In Cold War-era movies, nefarious despots were Snoops Par Excellence. They knew every movement, every act, seemingly every thought of citizens. We American movie-goers were smug: our Uncle Sam gathered only the minimal information necessary to pay us Social Security, but did not plumb our inmost lives. We were safe from Super Snooping.
Fast forward 50 years. Forget nosy totalitarian regimes. Today we all snoop. Thanks to technology, which has enabled aggregation of mountains of data, the innards of most citizens movements (not yet thoughts) are lodged in cyberspace: the clothes we buy, the debts we amass, the magazines we read, the books we read, the movies we see, the foods we love. Somebody somewhere can puncture our illusion of privacy.
Those modern-day snoops, moreover, no longer report to a Big Brother Government. Thanks to the freedom of the internet, a computer-savvy teenager, sitting for a few hours at a computer (maybe while sipping coffee at a Starbucks), can plumb the depths of most peoples lives. Some of the hacking is illegal; some, difficult, but legit. And thanks to a vigorous entrepreneurial spirit, anybody can go online and pay for much of the personal information that is supposedly private, or at least hard to access.
Medical records, though, are still private. At least we hope they are private. If Dr. X makes a diagnosis, recommends a treatment, and prescribes a slew of drugs for a patient, that information is relayed, electronically, only to the hospital, the consulting colleagues, and the pharmacist. The list of people in the loop is long, but the dissemination of the private medical record is crucial to treatment. Most of us blithely assume that the information loop ends there.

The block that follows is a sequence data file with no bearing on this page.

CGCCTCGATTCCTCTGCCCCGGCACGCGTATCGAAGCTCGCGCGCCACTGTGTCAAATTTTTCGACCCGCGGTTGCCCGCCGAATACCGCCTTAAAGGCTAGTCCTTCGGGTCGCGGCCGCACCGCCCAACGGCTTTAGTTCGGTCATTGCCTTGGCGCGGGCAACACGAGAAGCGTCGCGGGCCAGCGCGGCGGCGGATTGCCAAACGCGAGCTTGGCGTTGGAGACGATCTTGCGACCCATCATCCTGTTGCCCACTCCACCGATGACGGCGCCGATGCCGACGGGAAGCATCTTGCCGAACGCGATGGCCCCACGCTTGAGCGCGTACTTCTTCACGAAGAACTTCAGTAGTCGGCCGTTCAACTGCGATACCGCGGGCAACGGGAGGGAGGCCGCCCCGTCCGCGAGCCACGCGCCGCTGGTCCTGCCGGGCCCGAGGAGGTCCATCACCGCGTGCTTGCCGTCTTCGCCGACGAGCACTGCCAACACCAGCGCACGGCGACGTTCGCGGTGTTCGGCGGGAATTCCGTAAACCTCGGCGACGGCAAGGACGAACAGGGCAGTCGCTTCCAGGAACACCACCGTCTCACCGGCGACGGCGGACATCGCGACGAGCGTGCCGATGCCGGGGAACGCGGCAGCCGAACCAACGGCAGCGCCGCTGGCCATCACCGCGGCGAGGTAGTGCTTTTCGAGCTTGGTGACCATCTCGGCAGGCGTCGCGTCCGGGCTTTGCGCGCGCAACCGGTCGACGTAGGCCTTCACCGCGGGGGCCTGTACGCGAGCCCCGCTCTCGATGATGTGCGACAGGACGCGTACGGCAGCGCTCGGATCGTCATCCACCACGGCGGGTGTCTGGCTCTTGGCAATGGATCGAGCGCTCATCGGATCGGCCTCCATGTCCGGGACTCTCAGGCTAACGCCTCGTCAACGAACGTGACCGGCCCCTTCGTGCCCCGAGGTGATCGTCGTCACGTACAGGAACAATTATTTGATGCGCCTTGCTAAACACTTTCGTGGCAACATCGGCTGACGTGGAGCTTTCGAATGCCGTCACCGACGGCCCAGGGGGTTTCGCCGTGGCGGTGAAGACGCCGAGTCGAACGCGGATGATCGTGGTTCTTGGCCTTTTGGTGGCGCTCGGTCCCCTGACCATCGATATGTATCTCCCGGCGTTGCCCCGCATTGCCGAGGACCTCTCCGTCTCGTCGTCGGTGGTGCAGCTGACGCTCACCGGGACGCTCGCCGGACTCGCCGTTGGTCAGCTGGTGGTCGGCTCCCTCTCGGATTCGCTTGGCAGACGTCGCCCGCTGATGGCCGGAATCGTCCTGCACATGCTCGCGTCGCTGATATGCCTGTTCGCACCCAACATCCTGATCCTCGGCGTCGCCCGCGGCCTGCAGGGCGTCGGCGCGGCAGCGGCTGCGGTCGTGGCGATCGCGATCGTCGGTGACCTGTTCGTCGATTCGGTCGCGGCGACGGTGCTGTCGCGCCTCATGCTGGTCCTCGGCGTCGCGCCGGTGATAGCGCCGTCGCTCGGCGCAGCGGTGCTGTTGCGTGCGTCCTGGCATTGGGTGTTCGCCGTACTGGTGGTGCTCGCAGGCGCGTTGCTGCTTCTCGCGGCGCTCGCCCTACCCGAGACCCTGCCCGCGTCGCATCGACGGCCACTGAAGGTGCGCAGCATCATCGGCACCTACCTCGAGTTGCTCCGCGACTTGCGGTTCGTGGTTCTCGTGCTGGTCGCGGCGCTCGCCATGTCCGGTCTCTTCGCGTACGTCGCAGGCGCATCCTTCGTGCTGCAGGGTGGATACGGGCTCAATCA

But the entrepreneurial spirit ever beckons. Pharmacies can and do sell the prescription information not grouped by patients. Patients remain unidentifiable. The information reflects physician prescribing patterns: Over the past year, Dr X has prescribed the following drugs, in the following dosages, to the following numbers of patients. The United States labor force has a new occupational title: data mining.
Until recently, drug companies could, and did, simply buy that information, which went directly to the firms marketing departments. The marketing departments want to identify the physicians to target for education, for samples, for visits, and for rewards. The pharmaceutical chains make money from mining the data; in return, the drug companies get data that help them sell their products.
Data mining is pervasive, not just in medicine. A lot of companies sell their lists consider magazine subscriptions, donors to charitable organizations, customers who buy travel packages Most Americans names and contact information are bartered about in cyberspace.
Three states recently objected: Vermont, Maine and New Hampshire. Vermont passed a law to curb the data-miners: companies would need the consent of a physician before distributing his/her prescribing pattern. The state attorneys general argued that access to those records would raise the costs of health care by encouraging physicians to prescribe fewer generic drugs, more of the costlier versions. Some physicians groups joined in the protest, concerned with this intrusion into the medical encounter. The US Justice Department backed the three states. The data-miners, along with the pharmaceutical chains, objected.
The Supreme Court is slated to decide (Sorrell v IMSHealth) early this summer. Cost is, of course, one fear: sophisticated marketers will be able to push their new expensive blockbusters more aggressively, especially to physicians who are prescribing cheaper alternatives. (The drug companies argue that marketers armed with data-miners spread sheets will be able to educate those physicians about newer, better drugs). Of course, regardless of the success of the states suits, even if physicians cannot refuse to let their prescribing patterns be clumped into a data-set, physicians can always refuse to listen to the sales pitches of pharmaceutical company agents.
Another fear, though, is the loss of privacy, as prescribing patterns start circulating through an entrepreneurial cyberspace. The states requirement that physicians at least consent to distribution is reasonable. Indeed, I wish patients were asked to consent as well before their medical records become one more item on Google.
Joan Retsinas is a sociologist in Providence, R.I. Email firstname.lastname@example.org.
From The Progressive Populist, June 15, 2011
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